Mesoporous Materials For Oral Delivery of Poorly Soluble Drugs

  • Tuan-Tu Le

Student thesis: Doctoral ThesisDoctor of Philosophy


Oral delivery is considered the most preferred route for the administration of medicines due to patient convenience and practicality. However, many drugs are administered at higher doses than necessary to compensate for their low solubility and subsequent poor bioavailability. To overcome these challenges, mesoporous materials are increasingly utilised for the delivery of poorly soluble drugs and could overcome some of the bottlenecks faced with conventional solid dispersion processing. The work in this thesis aimed to develop a first-in-class polymeric mesoporous carrier for oral delivery of poorly soluble drugs. The work commenced by investigating the use of the currently available carrier, namely mesoporous silica, on release behaviour and thermal properties of loaded model drugs. This was followed by the design of a novel polymeric mesoporous carrier and investigating it thoroughly via in vitro characterisation, an in vivo animal study and computational modelling of the interaction between drug molecules and a model nano-scale mesopore. Drug loading into polymeric mesoporous carriers was also studied to supplement the process understanding for this new type of mesoporous materials.

The novel mesoporous carrier was made from a cellulosic material, cellulose acetate butyrate, via spray drying without using any templating agents. Drug loading was carried out for either mesoporous silica or the new polymeric mesoporous carrier at different conditions of drug loads, loading methods,
solvents and temperatures. Various techniques/tests including scanning electron microscopy (SEM) and transmission electron microscopy (TEM), differential scanning calorimetry (DSC), thermogravimetric analysis (TGA), high performance liquid chromatography (HPLC), porosimetry, assay and dissolution were used to investigate the mesoporous carriers loaded with model drugs. Molecular dynamics simulation was also employed to explore the interaction between drug molecules and mesopore internal surfaces.

Utilising mesoporous silica repeatedly brought a significant dissolution enhancement for two model drugs, felodipine and furosemide. However, incomplete drug release was observed at low drug load, possibly due to reversible adsorption to mesoporous carrier particles. The first-in-class polymeric mesoporous carrier was successfully prepared via spray drying, which has an average pore size of 20.8 nm, pore volume of 0.32 cm3/g and surface area of 56.7 cm2/g. The more soluble amorphous form of felodipine was preserved inside the polymeric mesopores, which translated into a significant enhancement of in vitro dissolution and in vivo relative bioavailability of 91.3%. In silico computational modelling showed that a ‘surface anchoring’ effect between drug molecules and pore surface might be responsible for the lack of crystal-like ordered structure of the drug within mesopores, which additionally facilitates the formation of amorphous form. The spray drying method can produce complete amorphisation with high loading efficiency which outperforms other loading techniques. Solvent polarity, temperature and concentration of drug solution are decisive factors for the outcome of loading process.  Polymeric materials would be an effective substitute for existing inorganic ones as mesoporous carrier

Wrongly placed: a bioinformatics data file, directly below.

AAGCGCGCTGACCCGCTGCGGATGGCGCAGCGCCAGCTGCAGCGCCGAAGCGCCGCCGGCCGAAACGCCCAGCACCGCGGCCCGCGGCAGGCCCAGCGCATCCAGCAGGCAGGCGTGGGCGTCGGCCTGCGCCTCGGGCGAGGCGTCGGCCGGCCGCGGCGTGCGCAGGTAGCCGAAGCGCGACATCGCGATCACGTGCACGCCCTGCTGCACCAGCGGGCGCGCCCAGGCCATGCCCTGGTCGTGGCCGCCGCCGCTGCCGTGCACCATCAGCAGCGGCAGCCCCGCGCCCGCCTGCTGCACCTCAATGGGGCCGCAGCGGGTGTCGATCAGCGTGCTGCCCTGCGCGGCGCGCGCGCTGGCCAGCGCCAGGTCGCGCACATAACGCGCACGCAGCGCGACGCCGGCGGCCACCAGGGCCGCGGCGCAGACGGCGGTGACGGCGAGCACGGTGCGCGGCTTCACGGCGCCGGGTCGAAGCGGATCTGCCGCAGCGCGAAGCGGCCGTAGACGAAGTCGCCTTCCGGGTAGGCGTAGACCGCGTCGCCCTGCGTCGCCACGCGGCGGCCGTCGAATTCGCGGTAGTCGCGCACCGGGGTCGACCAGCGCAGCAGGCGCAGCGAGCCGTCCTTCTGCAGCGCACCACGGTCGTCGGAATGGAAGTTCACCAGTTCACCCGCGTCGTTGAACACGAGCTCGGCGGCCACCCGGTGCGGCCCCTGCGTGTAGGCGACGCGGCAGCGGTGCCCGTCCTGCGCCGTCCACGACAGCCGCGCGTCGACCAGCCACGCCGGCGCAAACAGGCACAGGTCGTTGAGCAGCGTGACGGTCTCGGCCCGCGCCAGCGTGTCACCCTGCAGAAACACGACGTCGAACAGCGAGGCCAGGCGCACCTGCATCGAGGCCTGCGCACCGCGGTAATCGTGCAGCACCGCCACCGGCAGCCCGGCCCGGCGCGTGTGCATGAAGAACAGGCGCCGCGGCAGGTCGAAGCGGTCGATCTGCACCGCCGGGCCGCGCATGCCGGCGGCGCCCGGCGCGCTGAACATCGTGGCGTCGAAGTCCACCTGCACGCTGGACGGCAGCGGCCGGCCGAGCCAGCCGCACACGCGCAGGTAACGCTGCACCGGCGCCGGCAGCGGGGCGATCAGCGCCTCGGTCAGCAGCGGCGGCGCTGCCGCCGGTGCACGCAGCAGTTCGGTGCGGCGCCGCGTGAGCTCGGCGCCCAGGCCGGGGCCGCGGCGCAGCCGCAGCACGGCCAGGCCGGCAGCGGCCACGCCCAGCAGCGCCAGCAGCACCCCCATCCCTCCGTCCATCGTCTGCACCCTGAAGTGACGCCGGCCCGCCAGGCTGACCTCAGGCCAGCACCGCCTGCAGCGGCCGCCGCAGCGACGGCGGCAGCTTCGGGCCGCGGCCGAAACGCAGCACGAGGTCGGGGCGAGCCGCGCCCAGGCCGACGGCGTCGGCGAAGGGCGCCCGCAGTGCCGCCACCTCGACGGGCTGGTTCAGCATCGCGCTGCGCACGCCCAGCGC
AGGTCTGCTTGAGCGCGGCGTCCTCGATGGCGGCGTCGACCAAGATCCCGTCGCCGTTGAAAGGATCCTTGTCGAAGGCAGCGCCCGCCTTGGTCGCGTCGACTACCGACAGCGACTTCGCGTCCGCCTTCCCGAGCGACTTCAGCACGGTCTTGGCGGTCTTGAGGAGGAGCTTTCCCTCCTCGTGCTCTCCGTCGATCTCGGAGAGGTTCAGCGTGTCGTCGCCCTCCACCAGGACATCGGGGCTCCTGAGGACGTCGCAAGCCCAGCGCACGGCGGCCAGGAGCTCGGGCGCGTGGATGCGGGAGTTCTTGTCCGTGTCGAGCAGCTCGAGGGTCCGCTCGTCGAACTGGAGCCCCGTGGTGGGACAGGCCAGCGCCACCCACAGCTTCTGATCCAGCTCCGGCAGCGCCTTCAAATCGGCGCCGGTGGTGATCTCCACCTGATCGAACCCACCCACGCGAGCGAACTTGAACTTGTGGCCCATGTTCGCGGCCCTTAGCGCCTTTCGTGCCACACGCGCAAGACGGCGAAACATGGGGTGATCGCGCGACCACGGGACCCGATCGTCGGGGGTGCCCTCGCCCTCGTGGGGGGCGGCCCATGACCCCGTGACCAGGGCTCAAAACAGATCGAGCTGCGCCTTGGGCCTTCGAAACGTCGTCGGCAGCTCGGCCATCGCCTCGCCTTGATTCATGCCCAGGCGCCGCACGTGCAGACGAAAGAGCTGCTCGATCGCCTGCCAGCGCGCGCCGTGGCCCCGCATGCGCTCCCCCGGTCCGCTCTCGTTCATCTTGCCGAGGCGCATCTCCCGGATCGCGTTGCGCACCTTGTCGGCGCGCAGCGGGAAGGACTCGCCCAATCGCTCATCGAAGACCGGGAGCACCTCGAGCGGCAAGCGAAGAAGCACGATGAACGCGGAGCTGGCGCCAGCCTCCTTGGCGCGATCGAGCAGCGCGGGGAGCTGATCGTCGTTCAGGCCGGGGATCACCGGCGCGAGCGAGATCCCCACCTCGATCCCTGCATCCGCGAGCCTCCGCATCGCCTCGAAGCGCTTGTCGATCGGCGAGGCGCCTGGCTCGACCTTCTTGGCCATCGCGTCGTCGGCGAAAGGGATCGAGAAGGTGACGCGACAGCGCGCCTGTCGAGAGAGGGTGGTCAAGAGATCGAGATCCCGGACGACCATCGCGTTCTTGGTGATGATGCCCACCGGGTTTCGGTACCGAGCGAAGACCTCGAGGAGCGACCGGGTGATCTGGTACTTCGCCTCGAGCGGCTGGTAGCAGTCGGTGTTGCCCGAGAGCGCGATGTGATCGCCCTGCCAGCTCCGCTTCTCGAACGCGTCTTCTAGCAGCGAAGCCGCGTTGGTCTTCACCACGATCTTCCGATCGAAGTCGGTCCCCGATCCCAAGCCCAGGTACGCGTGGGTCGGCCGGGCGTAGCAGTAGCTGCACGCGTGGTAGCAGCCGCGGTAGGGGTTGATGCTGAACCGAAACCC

systems for oral drug delivery. This work paves the way for further studies exploring the application of the polymeric mesoporous carriers for other drugs and potentially advancing these promising carriers to human studies.
Date of AwardDec 2021
Original languageEnglish
SupervisorAfzal-Ur-Rahman Mohammed (Supervisor) & Ali Al-Khattawi (Supervisor)


  • mesoporous materials
  • oral drug delivery
  • poorly soluble drugs
  • amorphous form
  • bioavailability enhancement

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